I test my outside-computer setup in drafting and publishing this post

I test my outside-computer setup in drafting and publishing this post

My main computing machine has been a laptop for a long time. And it being a portable machine, I did use it outside and inside the house, at least—before 2020, I did.

Now I cannot fathom bringing my laptop that has sat on some table in a public space back to my bed. Yes my bed is workspace.

An outside computing setup

So I had been thinking of having a secondary laptop, one for “using outside only”. A Chromebook is often pretty inexpensive. And I could safely do most of my work in a terminal ssh-ing into my remote server! No sweat.

Whatever people may say against Chromebooks, I absolutely enjoyed my experience while I used it on a daily basis. It was snappy and lasted long hours per charge and it charged over USB-C!

Most work I did was on a browser. And when I needed a real Linux environment, I could just login to my server using ssh via the client distributed by Google as a Chrome extension. In a pinch, I could have also just used Crostini. But having very little storage and working with Docker containers was not very appealing to me. There was also the battery drain to consider.

So a Chromebook was definitely a viable option for me.

Another option I had in mind was a MacBook Air. But I eventually changed my mind because I realised I was looking for a convertible after all.

Uh-oh thr’s a problm

In my existing Chromebook, many of the keys—notably e would not work at all.

Well not an issue, I was thinking of buying a new one anyway… But this made me wonder…

Do I really need another laptop?

What kind of work do I do?

  • I browse the web.
  • I sometimes write code.
  • I do system administration via ssh.
  • I write emails.
  • And I write in general using Google Docs.
  • When I do make spreadsheets, I use Google Sheets.

When do I feel the need for a laptop outside?

  • When a website is not optimised for mobile
  • When I want a physical keyboard because I don’t enjoy typing on a software one.

Apparently, I said that before

So what I really need is…

A physical keyboard that I can connect to my phone and a larger display.

That should solve my problems, right?

Experiments and baby steps

The first step was procuring a keyboard. A mouse was optional, and the bigger screen could wait.

Oh when I said bigger screen I was thinking of a foldable. No mobile display by itself would be big enough to render broken websites comfortable.

Testing existing keyboard

I already had a keyboard that could connect to my phone. A Logitech K480 bluetooth keyboard. Viewing angle of the phone in its dedicated slot was comfortable. And typing was decent enough. A bit noisy, but not enough to bother me. And the keyboard has enough heft to it that I could easily use the keyboard on my lap with the phone in its slot and type away without any real issue. Except&hellips;

Android and physical keyboards

A lot of Android apps are simply never developed with the physcial keyboard in mind. They are justified because after all, Android is mostly used as a touch-only operating system. But this meant that a lot of apps didn’t have great keyboard support.

WhatsApp was especially painful because now I had to enable “enter is send” because there was no other mechanism to send text messages (I was hoping for ctrl + enter).

But enabling that option meant I could no longer draft multi-line messages.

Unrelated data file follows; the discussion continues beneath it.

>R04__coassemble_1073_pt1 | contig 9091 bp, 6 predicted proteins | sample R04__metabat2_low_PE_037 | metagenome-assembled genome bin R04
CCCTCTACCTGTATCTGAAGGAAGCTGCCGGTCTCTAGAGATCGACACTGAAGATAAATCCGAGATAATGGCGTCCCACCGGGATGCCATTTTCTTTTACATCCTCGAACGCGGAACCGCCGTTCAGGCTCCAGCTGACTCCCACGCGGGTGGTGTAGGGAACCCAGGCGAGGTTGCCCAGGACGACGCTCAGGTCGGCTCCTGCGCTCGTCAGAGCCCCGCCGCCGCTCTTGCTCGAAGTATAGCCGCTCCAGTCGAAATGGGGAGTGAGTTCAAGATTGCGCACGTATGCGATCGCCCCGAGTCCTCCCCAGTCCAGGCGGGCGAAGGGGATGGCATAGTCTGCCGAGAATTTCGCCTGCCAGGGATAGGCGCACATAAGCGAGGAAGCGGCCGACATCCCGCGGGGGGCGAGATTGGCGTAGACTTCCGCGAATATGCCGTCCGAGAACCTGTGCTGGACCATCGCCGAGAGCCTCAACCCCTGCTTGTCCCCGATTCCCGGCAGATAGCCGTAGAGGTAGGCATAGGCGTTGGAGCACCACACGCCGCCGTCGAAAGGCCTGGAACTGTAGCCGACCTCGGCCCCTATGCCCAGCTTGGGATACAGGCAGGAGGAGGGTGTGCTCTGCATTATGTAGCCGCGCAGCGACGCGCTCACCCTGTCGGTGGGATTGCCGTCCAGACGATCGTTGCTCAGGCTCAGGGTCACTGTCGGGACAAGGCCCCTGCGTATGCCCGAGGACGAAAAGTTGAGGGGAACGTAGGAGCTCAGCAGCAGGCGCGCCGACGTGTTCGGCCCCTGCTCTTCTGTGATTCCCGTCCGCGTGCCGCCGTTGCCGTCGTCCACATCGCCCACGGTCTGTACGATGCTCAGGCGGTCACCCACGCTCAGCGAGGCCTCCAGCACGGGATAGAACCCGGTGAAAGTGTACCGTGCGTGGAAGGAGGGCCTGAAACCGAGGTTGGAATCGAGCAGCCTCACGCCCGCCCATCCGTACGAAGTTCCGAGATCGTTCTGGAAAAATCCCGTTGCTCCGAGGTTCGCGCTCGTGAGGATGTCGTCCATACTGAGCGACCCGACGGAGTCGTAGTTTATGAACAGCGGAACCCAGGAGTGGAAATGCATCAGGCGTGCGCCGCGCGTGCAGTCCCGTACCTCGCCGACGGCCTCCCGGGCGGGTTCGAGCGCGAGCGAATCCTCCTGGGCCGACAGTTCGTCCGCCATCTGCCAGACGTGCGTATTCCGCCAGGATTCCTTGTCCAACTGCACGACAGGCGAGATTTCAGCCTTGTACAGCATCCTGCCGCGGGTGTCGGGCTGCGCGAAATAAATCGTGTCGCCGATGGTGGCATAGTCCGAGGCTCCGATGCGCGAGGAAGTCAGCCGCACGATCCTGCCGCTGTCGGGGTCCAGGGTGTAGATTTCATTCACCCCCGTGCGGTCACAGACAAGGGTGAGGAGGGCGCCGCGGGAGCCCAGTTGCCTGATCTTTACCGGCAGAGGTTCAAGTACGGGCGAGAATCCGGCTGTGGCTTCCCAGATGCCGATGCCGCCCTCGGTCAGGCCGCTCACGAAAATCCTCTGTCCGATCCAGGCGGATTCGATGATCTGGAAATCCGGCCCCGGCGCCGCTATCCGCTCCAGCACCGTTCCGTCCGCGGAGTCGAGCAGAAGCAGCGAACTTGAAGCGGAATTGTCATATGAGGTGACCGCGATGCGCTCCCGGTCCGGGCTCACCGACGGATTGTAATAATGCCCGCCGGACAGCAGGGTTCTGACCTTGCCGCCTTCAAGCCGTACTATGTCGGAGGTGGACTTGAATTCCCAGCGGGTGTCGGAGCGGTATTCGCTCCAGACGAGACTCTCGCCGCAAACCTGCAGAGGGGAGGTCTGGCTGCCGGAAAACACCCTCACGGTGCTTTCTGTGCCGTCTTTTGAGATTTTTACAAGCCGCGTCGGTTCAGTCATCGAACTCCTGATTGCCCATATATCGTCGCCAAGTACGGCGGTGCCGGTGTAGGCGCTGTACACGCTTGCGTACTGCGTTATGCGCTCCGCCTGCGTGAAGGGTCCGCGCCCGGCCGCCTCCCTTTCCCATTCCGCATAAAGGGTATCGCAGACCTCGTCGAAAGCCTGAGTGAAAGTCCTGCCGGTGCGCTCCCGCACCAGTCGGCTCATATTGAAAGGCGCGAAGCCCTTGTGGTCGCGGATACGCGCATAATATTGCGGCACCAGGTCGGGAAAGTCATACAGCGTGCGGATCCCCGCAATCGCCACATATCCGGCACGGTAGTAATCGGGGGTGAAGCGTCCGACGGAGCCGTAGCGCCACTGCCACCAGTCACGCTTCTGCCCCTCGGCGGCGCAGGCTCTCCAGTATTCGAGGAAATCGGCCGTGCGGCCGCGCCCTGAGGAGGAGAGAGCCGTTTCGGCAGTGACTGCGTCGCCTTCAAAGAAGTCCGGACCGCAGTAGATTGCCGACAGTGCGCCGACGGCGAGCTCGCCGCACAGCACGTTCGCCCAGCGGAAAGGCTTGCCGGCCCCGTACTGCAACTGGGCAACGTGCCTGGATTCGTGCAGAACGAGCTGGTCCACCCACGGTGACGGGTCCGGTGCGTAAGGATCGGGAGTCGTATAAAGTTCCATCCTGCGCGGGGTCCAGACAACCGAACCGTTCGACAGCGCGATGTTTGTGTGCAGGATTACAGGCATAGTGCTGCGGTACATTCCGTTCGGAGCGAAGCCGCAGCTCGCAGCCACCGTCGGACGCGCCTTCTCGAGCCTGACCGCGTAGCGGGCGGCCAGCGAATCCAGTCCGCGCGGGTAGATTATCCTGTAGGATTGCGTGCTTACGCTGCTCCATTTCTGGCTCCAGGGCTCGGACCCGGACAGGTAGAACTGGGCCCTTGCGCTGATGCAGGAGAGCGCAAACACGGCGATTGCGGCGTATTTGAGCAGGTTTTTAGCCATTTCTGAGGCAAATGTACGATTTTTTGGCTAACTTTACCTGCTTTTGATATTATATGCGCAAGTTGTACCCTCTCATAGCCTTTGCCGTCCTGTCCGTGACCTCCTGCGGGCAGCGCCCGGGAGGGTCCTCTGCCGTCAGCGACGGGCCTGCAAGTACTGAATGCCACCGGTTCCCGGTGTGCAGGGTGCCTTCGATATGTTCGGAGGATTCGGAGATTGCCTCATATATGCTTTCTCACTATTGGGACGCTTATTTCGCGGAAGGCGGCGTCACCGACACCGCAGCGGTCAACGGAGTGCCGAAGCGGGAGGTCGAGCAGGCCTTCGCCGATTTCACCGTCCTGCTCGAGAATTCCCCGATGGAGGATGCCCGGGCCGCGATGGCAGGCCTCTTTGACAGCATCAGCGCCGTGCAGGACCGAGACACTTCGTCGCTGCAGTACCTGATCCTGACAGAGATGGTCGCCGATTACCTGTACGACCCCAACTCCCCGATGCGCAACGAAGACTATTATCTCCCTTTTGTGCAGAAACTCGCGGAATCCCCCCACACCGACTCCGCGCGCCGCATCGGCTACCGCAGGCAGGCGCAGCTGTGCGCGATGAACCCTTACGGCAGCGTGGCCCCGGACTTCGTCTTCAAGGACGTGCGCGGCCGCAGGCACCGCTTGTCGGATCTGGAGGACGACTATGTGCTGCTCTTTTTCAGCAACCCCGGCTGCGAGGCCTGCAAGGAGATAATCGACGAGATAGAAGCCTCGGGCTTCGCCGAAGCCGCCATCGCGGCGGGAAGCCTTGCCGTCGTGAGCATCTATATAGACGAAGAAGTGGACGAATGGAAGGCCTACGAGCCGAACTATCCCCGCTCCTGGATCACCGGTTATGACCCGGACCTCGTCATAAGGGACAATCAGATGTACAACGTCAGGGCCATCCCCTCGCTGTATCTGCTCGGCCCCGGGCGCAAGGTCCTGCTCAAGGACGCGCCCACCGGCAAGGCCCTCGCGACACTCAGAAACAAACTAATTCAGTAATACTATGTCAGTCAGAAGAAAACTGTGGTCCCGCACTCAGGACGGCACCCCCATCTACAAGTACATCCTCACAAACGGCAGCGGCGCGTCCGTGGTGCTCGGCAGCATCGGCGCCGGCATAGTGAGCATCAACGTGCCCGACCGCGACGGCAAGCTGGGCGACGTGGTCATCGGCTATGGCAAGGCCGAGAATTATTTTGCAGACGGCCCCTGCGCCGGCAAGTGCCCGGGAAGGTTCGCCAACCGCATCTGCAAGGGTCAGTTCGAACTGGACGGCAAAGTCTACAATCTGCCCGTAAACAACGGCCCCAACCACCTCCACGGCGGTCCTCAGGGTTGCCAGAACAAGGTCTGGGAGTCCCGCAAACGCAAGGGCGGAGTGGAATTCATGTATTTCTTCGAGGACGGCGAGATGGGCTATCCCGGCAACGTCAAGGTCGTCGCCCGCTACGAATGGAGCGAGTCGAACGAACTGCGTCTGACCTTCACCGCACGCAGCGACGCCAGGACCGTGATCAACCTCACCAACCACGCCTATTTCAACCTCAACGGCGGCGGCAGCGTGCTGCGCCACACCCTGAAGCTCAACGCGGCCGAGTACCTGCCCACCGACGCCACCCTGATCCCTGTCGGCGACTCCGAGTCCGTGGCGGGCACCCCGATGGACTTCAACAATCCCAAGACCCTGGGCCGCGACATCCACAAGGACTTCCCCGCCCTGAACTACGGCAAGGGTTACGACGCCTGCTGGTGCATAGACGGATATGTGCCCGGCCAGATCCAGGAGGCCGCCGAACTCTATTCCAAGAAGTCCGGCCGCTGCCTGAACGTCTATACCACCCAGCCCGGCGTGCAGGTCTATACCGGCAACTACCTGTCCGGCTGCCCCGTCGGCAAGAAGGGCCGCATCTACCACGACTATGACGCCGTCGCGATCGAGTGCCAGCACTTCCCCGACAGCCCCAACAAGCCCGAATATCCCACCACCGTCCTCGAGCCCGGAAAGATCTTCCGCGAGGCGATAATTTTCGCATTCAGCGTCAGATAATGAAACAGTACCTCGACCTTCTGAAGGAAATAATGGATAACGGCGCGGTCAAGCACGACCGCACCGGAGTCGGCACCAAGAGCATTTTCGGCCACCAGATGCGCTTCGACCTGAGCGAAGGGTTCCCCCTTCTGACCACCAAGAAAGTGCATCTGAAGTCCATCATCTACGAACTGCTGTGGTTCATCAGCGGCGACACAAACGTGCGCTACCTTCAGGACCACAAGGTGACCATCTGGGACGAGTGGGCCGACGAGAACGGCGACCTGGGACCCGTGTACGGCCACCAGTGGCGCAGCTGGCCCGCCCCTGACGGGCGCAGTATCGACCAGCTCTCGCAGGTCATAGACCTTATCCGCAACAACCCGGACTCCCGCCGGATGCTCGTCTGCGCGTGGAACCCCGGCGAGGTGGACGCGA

Navigation with a keyboard is even more painful alt + tab brings up the Recent Apps screen, but doesn’t allow switching between apps. And the arrow keys often mean nothing.

Chrome, and Google Docs on the other hand worked really well. They even supported common keyboard shortcuts that I would often use.

  • In Chrome for Android
    • ctrl + tab
    • ctrl + r
    • ctrl + t
    • ctrl + l
  • In Google Docs for Android
    • ctrl + b/u/i
    • ctrl + alt + 0…6
  • In Android, the operating system
    • ctrl + a
    • ctrl + x/c/v
    • ctrl + backspace/delete
    • ctrl + arrow keys

While that’s not an exhaustive list, it is a list of my most commonly used shortcuts.

And while I couldn’t use alt + tab I could at least double tap my keyboard’s “menu” key to switch to the last app instantly.

A different keyboard

Hoping to reduce the weight of my backpack, I was browsing for lighter bluetooth keyboards from Logitech. And the one I eventually picked and purchased was not good enough. The slot for the phone did not inspire confidence. I even managed to drop my phone twice while using it with the keyboard.

And that is how the K480 became the first part of my outdoor computing setup.

Software and how I code now

This entire post so far has been written using my phone with the K480!

I logged into my remote server using Termux, a terminal emulator for android with mosh, the mobile shell.

And as I have been writing blogs since returning from the break, I am typing in good old vim.

Unfortunately, Termux isn’t supporting ctrl + shift + v. So to paste the links I have created so far, I had to reach forward and long press the screen to paste.

I suppose this may be one of my first “real” open source contributions to an Android app. Should be easy enough to implement, right?

To check that the page is rendered as expected, I quickly spun up a docker container behind my proxy on a subdomain in my domain. Shout out to nginx-proxy for making that such an easy thing to do!


  • Lack of support from the OS and the apps
    • Navigation
    • Some pretty basic functionality
  • I need to take the cover off my phone to make it fit the slot
    • But then with a foldable, cover who? So might as well live with it.
  • Couldn’t hot reload Jekyll pages because nginx-proxy can proxy only one port by default.

Honestly, that’s it. I have been working just fine.